Physiological measurements remained reasonably stable during the experiment. The average heart rate was 101 ± 18 and 98 ± 19 before and during adenosine infusion. The average systolic and diastolic blood pressures were 115 ± 11 mmHg and 68 ± 10 mmHg, respectively, before the adenosine infusion. Both systolic and diastolic blood pressures dropped slightly to 112 ± 14 mmHg and 61 ± 8 mmHg, respectively, during the adenosine infusion. For microsphere processing, the endocardial sectors weighed 0.41 ± 0.09 g (n=56), epicardial sectors weighed 0.58 ± 0.13 g (n=56), and transmural sectors averaged 0.99 ± 0.20 g (n=56). The median microsphere count in endocardial sectors was 2974 (range 926 to 9569) and in epicardial sectors was 4677 (range 1318 to 15811). Microsphere results showed successful vasodilation for all canines defined as at least a two-fold higher microsphere MBF in hyperemic sectors relative to remote sectors.
compares pixel-wise time-signal intensity curves for hyperemic versus remote regions. A similar time course of contrast enhancement was observed between pixels within the same region. There was a hyperemic response on the adenosine affected regions as shown by faster contrast wash-in and wash-out kinetics, and a higher overshoot in the pixel-wise time-signal intensity curves.
CMRTime-Signal Intensity Curves at a Pixel-level
For qualitative comparisons, shows colorized CMR perfusion pixel maps of all animals with corresponding microsphere MBF on the same absolute color scale. Regional differential blood flow was clearly seen in all animals. Qualitatively, the dynamic range of color perfusion maps from CMR was comparable to microsphere bull’s-eye plots in all animals. At the same time, there were also sectors which did not correspond perfectly due to spatial misregistration between CMR imaging slice versus pathological microsphere slice. Nevertheless, CMR perfusion pixel maps had a higher spatial resolution (0.033 g/voxel) than sector-wise microsphere maps (0.49 g/sector).
Qualitative Comparison of MBF by Pixel-Wise CMR and Microspheres
For quantitative comparisons, shows pixel-wise CMR MBF estimates averaged into sector-wise measures which correlate well with microsphere MBF in transmural, endocardial, and epicardial sectors (n=56; r=0.90, r=0.89 and r=0.87, respectively). However, Bland-Altman analysis shows there is a small bias suggesting CMR understimates microsphere MBF or spatial misregistration adds systematic errors to the comparisons.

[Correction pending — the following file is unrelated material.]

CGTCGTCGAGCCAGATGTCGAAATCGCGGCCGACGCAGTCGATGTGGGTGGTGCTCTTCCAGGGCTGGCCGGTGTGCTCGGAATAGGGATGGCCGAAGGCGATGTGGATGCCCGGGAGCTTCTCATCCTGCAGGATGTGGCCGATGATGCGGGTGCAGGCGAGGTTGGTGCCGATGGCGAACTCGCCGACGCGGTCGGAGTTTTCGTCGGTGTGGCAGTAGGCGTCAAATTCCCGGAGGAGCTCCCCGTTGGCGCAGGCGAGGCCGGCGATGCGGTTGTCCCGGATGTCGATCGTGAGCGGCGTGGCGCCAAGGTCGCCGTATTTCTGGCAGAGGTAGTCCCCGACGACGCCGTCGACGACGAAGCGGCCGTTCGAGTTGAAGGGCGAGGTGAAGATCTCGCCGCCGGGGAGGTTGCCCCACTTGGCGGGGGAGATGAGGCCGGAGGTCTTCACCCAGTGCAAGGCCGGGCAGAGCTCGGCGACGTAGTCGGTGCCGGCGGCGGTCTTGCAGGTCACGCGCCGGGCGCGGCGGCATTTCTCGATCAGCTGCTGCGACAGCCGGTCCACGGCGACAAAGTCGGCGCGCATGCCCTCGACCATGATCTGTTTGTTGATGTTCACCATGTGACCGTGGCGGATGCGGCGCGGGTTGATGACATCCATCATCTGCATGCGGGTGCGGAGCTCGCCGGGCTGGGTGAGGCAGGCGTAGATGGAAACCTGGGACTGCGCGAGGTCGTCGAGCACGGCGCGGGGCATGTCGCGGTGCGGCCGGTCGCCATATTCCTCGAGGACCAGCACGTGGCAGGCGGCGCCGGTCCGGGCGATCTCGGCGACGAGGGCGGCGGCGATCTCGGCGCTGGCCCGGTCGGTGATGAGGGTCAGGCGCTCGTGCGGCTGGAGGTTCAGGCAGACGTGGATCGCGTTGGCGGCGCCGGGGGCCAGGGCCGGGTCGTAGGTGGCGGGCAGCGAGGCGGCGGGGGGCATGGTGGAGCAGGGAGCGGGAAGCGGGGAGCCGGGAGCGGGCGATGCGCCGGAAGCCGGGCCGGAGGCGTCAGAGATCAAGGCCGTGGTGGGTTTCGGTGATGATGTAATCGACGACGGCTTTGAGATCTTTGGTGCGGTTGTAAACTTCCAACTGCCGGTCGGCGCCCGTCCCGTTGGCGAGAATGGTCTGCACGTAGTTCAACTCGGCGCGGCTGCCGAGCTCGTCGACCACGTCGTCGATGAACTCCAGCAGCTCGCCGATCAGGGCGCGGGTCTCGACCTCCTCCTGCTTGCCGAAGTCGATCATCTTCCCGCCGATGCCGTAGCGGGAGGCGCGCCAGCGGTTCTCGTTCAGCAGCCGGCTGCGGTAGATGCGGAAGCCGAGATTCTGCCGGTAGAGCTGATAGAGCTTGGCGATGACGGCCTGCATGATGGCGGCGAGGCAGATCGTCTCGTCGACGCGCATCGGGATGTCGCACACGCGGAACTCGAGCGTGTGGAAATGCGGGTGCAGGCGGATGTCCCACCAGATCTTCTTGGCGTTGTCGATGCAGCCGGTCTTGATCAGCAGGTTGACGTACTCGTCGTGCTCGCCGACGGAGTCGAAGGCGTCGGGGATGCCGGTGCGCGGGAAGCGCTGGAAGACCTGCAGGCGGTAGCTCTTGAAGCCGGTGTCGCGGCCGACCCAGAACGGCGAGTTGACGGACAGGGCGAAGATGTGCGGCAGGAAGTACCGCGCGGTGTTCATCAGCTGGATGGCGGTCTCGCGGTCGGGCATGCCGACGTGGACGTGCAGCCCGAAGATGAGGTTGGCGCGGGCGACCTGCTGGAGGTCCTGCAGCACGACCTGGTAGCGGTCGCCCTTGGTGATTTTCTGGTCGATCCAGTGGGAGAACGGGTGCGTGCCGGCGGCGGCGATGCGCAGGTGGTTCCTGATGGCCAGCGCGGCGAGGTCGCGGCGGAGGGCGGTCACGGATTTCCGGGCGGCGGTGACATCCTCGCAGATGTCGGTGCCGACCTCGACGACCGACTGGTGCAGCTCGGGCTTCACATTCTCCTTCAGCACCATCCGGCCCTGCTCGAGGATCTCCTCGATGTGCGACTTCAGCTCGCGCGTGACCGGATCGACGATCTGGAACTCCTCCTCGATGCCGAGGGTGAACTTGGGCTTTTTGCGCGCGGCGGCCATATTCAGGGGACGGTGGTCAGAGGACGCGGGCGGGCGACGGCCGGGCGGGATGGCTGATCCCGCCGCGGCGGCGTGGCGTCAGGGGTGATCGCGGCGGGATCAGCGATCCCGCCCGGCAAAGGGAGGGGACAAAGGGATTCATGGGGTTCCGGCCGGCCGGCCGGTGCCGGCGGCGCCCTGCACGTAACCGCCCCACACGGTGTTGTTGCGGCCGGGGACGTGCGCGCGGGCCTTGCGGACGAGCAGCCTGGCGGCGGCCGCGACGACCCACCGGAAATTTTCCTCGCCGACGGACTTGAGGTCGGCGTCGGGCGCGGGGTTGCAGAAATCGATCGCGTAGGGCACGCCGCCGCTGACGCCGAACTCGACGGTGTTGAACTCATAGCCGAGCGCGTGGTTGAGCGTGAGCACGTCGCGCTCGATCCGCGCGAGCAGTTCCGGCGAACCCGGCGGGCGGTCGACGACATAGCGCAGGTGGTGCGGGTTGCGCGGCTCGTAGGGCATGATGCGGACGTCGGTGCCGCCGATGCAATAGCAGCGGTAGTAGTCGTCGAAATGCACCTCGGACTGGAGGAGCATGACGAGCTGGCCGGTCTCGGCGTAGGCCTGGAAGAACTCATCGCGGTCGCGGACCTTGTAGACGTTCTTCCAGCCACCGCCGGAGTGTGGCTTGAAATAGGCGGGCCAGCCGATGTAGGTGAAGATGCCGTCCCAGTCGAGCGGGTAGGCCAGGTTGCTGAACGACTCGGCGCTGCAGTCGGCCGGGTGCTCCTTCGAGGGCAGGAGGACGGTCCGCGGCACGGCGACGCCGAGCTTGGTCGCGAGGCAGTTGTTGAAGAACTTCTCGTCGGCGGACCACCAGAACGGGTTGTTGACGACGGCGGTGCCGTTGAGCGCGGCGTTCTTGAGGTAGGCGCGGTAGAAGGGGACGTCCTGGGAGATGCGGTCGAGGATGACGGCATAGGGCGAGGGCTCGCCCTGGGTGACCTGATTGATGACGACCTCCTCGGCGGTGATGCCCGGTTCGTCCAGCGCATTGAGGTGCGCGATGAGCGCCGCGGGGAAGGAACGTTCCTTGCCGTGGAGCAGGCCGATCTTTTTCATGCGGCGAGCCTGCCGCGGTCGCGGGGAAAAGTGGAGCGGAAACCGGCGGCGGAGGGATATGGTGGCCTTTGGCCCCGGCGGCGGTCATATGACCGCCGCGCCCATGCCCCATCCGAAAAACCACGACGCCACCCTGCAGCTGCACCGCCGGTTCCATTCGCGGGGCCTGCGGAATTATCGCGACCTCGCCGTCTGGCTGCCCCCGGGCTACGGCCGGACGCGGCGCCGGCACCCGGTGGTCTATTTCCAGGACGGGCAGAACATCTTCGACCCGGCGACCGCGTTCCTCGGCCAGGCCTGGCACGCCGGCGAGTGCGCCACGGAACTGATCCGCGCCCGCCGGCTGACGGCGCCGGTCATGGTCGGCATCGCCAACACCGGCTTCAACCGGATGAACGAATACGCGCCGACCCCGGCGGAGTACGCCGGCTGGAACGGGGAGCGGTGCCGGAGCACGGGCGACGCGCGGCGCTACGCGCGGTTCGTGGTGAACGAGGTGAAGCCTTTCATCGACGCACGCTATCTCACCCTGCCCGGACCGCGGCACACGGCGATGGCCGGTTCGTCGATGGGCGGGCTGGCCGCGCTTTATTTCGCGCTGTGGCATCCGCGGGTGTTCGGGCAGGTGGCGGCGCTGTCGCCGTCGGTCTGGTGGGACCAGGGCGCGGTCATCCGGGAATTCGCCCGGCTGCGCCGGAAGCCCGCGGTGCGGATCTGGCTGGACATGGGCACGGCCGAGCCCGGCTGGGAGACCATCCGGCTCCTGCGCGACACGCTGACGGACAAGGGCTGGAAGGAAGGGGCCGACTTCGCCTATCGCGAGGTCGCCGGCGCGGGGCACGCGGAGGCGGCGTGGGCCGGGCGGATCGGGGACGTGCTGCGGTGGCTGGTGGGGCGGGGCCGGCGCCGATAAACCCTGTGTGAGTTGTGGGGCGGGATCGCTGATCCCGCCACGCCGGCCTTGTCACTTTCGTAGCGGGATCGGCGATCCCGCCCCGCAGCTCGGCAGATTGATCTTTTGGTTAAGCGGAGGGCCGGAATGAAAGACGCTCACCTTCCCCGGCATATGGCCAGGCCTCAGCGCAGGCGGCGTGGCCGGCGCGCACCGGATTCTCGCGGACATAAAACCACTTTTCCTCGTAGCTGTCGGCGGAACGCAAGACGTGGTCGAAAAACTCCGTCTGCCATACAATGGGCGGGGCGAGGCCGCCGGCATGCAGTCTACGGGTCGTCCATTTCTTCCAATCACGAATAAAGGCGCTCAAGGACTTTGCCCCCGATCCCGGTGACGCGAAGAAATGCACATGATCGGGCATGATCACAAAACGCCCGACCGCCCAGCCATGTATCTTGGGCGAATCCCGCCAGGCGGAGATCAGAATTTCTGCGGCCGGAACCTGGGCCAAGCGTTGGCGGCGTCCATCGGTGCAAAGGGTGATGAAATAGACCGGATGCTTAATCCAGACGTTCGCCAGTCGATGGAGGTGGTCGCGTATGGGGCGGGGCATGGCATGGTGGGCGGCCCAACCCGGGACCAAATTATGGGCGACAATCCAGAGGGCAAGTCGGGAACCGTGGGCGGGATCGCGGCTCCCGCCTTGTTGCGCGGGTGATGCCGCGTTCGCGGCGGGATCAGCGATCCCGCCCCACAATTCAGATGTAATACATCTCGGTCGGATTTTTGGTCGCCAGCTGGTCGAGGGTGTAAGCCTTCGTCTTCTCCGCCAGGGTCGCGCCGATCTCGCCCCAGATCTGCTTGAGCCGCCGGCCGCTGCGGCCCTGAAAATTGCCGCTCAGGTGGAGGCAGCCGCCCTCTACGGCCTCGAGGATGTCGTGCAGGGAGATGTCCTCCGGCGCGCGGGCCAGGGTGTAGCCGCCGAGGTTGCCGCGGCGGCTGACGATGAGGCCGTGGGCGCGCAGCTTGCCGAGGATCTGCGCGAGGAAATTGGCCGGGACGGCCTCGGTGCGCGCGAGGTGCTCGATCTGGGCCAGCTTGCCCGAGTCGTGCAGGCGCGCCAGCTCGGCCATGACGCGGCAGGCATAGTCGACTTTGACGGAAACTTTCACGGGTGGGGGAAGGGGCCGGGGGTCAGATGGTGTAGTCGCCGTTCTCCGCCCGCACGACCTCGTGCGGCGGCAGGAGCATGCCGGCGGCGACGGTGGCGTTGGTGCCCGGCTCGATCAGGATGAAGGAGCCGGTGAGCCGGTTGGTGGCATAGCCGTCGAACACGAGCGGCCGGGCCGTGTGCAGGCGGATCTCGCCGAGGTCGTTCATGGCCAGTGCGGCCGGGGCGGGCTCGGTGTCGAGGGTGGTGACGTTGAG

Comparison of MBF by Pixel-Wise CMR and Microspheres
To reduce the probability of misregistration, further comparisons were performed by selecting one hyperemic and one remote sector from the center of each zone on both CMR perfusion images and the pathological slice for each animal. There were even tighter correlations between CMR estimates of MBF and microsphere measurements in transmural, endocardial, and epicardial sectors (n=14; r=0.98, r=0.97 and r=0.97, respectively, ). Bland-Altman analysis also showed minimal residual bias for these comparisons.
Higher Correlation and Smaller Bias After Reducing Misregistration
To address whether quantification of CMR time-signal intensity curves at a pixel level introduces biases relative to quantification of sector-wise time-signal intensity curves, additional correlation and Bland-Altman analysis were performed (). There was a strong correlation in transmural, endocardial, and epicardial comparisons (r=0.97 for all comparisons). Similarly, there was no significant bias in all Bland-Altman plots. This indicates that MBF quantified at the pixel level does not intrinsically alter the perfusion information content of the CMR images as estimated from conventional sector-wise analysis.
Comparison of MBF by Pixel-Wise and Sector-Wise CMR